Snow blankets SoCal mountains, luring skiers, adding risk to roads

Jake Kentner, 20, backcountry snowboards with friends in some fresh snow near Big Bear Lake.
With the local ski area sold out and the parking lot full, Jake Kentner, 20, backcountry snowboards with friends in some fresh snow near Big Bear Lake.
(Brian van der Brug/Los Angeles Times)

Southern California mountain resorts came alive this week after storms on Sunday and Monday dropped as much as 2 feet of snow on local slopes. The new powder enticed skiers and snowboarders but added risk and delays on mountain roads, with waits of two hours or more reported Tuesday on the route to Mt. Baldy in the San Gabriel Mountains.

The snow forced closure of Mt. Baldy Road for much of Tuesday morning. After the road opened midday (chains on tires or four-wheel-drive required), the Mt. Baldy Fire Department warned of backups at the chain-control checkpoint.

“Please be aware there is an approximately 2 hour line of traffic to reach the chain control checkpoint,” the department tweeted. “No gasoline services or cellular phone coverage on the mountain.”

During the road’s iciest conditions Monday night some drivers were stranded on the road for more than five hours, Angeles National Forest officials tweeted.

Anyone considering trips to the mountains should check resort hours, road conditions and chain requirements. Chain restrictions are in effect on many popular roads. Go to Caltrans’ website for conditions on individual roadways or call (800) 427-7623.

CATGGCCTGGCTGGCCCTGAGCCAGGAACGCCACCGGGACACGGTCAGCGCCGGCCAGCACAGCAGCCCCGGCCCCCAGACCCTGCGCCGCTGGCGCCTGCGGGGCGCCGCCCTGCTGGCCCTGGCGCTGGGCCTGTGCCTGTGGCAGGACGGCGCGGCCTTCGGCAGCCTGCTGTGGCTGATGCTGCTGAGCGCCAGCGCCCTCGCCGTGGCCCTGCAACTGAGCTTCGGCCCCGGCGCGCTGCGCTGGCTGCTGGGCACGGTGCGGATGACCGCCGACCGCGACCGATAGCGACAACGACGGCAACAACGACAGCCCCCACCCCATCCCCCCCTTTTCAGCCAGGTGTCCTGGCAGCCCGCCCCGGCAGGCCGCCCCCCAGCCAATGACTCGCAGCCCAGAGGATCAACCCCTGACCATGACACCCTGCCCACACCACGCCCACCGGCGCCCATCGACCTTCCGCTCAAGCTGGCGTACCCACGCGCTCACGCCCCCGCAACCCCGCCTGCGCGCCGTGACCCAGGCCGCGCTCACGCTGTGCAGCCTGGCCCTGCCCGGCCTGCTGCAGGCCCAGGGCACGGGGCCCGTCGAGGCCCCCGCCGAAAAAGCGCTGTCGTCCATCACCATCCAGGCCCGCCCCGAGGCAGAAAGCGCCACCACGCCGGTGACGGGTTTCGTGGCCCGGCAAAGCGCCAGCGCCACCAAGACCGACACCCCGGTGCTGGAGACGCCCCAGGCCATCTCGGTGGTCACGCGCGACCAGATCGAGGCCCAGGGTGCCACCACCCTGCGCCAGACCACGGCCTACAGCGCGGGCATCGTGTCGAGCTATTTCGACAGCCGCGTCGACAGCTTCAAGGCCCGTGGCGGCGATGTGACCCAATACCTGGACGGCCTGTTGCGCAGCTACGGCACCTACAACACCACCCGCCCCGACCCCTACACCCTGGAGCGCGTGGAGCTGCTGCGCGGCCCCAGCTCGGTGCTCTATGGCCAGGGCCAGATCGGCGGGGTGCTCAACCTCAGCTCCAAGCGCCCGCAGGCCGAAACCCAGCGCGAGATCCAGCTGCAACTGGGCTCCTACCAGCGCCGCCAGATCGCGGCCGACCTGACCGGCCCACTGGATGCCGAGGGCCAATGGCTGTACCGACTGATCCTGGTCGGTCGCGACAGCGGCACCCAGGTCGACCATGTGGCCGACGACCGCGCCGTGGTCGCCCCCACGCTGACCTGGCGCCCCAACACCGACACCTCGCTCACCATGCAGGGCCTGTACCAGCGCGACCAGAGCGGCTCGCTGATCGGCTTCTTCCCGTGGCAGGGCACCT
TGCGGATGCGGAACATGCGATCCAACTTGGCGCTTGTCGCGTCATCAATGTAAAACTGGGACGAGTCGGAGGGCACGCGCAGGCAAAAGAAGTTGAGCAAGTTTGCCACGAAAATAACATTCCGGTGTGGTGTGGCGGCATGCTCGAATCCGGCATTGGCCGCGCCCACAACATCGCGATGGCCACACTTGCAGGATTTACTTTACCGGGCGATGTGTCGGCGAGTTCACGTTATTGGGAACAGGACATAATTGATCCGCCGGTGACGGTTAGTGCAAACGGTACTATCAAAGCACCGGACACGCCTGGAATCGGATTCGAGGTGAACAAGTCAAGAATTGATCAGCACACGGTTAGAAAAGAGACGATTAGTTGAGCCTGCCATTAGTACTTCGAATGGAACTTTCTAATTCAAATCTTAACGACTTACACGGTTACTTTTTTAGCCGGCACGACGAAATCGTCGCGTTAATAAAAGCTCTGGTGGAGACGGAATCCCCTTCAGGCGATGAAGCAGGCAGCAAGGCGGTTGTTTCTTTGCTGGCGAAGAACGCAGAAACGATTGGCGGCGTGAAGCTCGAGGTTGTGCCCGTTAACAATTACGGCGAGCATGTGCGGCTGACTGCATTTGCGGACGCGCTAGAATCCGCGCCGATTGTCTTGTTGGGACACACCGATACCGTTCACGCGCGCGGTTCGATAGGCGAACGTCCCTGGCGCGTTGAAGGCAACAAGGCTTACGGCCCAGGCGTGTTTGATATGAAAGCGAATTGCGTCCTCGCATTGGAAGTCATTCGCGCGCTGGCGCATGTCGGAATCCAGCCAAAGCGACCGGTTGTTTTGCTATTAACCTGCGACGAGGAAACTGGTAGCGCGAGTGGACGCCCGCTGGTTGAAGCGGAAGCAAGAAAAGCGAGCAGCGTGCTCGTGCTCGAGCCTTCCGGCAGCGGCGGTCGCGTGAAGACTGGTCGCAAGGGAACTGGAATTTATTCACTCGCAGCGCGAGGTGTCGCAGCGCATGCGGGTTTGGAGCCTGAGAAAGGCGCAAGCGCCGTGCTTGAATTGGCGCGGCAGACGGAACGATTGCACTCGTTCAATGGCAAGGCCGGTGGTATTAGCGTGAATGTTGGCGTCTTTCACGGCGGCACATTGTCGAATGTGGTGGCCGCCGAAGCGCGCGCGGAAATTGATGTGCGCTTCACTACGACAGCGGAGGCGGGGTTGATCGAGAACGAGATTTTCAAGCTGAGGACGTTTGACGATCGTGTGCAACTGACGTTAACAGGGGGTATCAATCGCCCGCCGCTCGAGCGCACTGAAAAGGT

Meanwhile, resorts reported a surge in visitors on the slopes. Under state COVID-19 restrictions, overnight tourism is forbidden but day trips are allowed, with ski resorts operating at reduced capacities and requiring advance purchases of lift tickets.

On Mt. Baldy Resort’s slopes, officials reported 24 inches of new snow.

Mountain High in Wrightwood reported 15 to 19 inches of snow from the storm, 29 inches in the last seven days. By Tuesday afternoon, the resort’s website said lift tickets were sold out for Wednesday. First available tickets: Wednesday night.

Snow Valley Mountain Resort in Running Springs got 24 inches of snow from the storm at its summit (7,841 feet) and 19 inches of snow at its base (6,800 feet). Its slopes will be open to skiers, boarders and sledders from 8:30 a.m. until 8 p.m. Tuesday and Wednesday, with a 4 p.m. closing time Thursday, New Year’s Eve. More night sessions are scheduled Jan. 1 and 2, weather permitting.

At Big Bear Mountain Resort (which includes Bear Mountain and Snow Summit) in the San Bernardino Mountains, the storm dropped 14 to 16 inches. As of Tuesday afternoon, resort management reported that full- and half-day lift tickets were sold out through New Year’s Eve, with some night-session tickets available.

At Mt. Waterman, management said the resort had received up to 10 inches of snow on Monday but had not yet opened lifts. Access on the Angeles Crest Highway may be difficult; portions were closed because of the Bobcat fire.